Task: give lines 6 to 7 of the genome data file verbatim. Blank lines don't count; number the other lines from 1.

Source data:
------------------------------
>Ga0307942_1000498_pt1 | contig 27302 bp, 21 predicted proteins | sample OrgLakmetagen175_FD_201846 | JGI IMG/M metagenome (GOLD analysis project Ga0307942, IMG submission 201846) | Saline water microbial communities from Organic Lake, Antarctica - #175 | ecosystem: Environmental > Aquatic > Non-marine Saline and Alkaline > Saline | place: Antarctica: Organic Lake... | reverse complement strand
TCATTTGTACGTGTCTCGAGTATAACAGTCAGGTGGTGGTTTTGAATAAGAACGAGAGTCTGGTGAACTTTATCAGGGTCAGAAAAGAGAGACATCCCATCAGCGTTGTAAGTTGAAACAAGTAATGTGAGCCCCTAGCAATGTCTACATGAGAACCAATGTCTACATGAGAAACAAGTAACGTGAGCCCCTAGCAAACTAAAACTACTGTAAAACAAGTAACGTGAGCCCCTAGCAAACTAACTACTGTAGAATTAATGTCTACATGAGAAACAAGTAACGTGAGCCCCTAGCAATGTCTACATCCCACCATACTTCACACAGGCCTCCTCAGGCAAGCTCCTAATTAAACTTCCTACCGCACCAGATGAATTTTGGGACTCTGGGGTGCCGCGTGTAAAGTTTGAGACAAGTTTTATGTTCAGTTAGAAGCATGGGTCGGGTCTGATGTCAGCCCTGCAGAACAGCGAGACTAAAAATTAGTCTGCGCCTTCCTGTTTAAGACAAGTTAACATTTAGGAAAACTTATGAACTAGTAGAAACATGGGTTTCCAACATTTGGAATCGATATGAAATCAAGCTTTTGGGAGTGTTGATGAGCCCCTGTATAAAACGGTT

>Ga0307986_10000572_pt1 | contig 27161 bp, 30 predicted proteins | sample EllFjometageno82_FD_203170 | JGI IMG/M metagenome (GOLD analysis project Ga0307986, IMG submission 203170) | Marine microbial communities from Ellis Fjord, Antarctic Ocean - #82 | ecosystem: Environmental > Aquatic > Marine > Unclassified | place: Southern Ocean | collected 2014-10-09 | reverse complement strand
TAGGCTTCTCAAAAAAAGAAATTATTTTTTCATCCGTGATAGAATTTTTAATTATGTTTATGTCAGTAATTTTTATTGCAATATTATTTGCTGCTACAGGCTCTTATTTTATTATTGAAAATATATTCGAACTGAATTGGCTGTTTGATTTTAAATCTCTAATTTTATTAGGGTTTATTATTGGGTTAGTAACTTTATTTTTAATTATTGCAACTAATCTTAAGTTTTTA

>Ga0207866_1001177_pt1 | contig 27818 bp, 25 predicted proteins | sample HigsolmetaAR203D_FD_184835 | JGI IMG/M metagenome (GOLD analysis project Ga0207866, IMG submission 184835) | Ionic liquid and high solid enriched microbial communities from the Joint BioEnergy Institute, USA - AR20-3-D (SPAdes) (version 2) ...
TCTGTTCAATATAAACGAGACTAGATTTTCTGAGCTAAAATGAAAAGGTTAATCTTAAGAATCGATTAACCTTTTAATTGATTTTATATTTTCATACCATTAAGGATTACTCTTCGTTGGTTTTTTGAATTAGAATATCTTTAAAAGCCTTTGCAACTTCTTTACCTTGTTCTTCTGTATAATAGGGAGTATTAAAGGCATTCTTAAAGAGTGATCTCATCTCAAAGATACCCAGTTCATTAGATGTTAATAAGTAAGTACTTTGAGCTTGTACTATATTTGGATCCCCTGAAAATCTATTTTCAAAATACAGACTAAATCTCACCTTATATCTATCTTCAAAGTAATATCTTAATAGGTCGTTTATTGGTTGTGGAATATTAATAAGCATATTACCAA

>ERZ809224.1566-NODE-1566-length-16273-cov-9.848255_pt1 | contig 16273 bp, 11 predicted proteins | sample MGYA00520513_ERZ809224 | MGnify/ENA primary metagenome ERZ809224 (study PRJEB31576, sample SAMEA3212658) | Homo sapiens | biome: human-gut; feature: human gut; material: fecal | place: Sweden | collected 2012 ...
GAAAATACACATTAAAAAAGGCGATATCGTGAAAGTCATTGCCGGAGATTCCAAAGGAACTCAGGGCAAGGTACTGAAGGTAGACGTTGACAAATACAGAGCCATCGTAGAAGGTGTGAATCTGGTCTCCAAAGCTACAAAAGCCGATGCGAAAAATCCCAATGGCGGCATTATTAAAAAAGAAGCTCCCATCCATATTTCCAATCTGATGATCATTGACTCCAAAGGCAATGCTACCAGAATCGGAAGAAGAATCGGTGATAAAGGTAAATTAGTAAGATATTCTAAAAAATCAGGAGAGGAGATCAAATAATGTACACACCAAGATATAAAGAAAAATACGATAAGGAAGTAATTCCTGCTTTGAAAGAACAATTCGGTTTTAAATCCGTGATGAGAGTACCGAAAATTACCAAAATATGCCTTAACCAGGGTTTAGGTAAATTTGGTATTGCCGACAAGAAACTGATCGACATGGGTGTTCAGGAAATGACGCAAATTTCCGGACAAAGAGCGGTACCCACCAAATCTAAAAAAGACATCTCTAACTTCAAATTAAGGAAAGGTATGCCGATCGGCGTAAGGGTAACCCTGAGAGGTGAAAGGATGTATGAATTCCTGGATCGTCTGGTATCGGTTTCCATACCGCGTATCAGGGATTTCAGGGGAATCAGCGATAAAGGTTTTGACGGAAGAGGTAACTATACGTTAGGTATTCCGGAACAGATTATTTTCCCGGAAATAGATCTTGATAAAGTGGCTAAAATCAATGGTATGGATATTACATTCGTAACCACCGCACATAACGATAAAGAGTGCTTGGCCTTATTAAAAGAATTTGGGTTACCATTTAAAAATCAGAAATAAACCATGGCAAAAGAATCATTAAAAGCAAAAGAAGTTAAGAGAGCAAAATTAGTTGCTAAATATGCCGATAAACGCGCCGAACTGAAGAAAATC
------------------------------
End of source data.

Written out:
TCTGTTCAATATAAACGAGACTAGATTTTCTGAGCTAAAATGAAAAGGTTAATCTTAAGAATCGATTAACCTTTTAATTGATTTTATATTTTCATACCATTAAGGATTACTCTTCGTTGGTTTTTTGAATTAGAATATCTTTAAAAGCCTTTGCAACTTCTTTACCTTGTTCTTCTGTATAATAGGGAGTATTAAAGGCATTCTTAAAGAGTGATCTCATCTCAAAGATACCCAGTTCATTAGATGTTAATAAGTAAGTACTTTGAGCTTGTACTATATTTGGATCCCCTGAAAATCTATTTTCAAAATACAGACTAAATCTCACCTTATATCTATCTTCAAAGTAATATCTTAATAGGTCGTTTATTGGTTGTGGAATATTAATAAGCATATTACCAA

>ERZ809224.1566-NODE-1566-length-16273-cov-9.848255_pt1 | contig 16273 bp, 11 predicted proteins | sample MGYA00520513_ERZ809224 | MGnify/ENA primary metagenome ERZ809224 (study PRJEB31576, sample SAMEA3212658) | Homo sapiens | biome: human-gut; feature: human gut; material: fecal | place: Sweden | collected 2012 ...